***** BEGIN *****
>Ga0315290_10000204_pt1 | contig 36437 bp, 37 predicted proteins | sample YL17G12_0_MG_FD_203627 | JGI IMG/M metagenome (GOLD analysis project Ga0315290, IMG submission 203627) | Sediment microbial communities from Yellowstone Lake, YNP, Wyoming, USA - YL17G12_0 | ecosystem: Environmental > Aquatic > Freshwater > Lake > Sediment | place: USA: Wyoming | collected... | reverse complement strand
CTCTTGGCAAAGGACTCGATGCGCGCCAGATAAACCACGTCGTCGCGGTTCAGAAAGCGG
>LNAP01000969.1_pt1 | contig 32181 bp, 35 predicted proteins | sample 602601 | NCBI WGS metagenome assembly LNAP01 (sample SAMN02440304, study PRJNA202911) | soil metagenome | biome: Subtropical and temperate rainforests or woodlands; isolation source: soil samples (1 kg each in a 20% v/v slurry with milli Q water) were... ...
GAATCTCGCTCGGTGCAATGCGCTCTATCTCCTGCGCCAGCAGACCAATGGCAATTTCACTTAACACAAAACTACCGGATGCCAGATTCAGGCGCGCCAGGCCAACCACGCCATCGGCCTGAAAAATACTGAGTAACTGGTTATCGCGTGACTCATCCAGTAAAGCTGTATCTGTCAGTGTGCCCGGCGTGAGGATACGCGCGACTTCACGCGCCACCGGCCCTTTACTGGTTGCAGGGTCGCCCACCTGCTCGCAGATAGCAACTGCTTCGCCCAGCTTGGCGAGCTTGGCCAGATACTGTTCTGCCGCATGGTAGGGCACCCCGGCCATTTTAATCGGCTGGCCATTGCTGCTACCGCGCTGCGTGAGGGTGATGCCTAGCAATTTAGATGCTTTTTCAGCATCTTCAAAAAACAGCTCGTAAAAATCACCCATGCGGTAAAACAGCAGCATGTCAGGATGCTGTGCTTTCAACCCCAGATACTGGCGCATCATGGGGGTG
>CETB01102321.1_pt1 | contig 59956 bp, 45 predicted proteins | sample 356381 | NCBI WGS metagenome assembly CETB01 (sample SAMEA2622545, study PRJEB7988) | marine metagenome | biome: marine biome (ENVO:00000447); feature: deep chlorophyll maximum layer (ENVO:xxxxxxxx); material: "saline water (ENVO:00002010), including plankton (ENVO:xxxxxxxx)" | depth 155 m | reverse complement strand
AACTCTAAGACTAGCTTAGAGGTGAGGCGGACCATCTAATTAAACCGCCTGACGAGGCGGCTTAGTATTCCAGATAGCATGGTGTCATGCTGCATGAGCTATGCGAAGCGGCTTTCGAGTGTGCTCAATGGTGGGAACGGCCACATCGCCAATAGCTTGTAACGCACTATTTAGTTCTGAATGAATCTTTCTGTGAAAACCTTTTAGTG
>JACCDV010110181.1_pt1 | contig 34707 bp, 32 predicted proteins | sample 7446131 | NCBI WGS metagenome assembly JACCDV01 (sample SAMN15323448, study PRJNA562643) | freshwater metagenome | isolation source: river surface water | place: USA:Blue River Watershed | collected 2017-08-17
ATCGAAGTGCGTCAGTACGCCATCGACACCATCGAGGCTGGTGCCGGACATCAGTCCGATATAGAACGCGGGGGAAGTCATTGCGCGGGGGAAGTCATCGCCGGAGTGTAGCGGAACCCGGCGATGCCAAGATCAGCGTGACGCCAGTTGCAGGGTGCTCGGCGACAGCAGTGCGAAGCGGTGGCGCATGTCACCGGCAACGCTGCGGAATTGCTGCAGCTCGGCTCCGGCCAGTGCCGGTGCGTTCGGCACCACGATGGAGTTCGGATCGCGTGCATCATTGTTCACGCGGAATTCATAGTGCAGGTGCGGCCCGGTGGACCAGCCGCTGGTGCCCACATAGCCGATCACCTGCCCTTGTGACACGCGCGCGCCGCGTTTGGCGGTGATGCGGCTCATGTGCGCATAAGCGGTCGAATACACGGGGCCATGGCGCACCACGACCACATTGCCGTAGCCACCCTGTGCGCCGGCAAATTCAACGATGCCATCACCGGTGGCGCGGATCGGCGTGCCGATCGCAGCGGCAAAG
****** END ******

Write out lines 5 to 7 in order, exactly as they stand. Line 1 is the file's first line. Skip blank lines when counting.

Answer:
>CETB01102321.1_pt1 | contig 59956 bp, 45 predicted proteins | sample 356381 | NCBI WGS metagenome assembly CETB01 (sample SAMEA2622545, study PRJEB7988) | marine metagenome | biome: marine biome (ENVO:00000447); feature: deep chlorophyll maximum layer (ENVO:xxxxxxxx); material: "saline water (ENVO:00002010), including plankton (ENVO:xxxxxxxx)" | depth 155 m | reverse complement strand
AACTCTAAGACTAGCTTAGAGGTGAGGCGGACCATCTAATTAAACCGCCTGACGAGGCGGCTTAGTATTCCAGATAGCATGGTGTCATGCTGCATGAGCTATGCGAAGCGGCTTTCGAGTGTGCTCAATGGTGGGAACGGCCACATCGCCAATAGCTTGTAACGCACTATTTAGTTCTGAATGAATCTTTCTGTGAAAACCTTTTAGTG
>JACCDV010110181.1_pt1 | contig 34707 bp, 32 predicted proteins | sample 7446131 | NCBI WGS metagenome assembly JACCDV01 (sample SAMN15323448, study PRJNA562643) | freshwater metagenome | isolation source: river surface water | place: USA:Blue River Watershed | collected 2017-08-17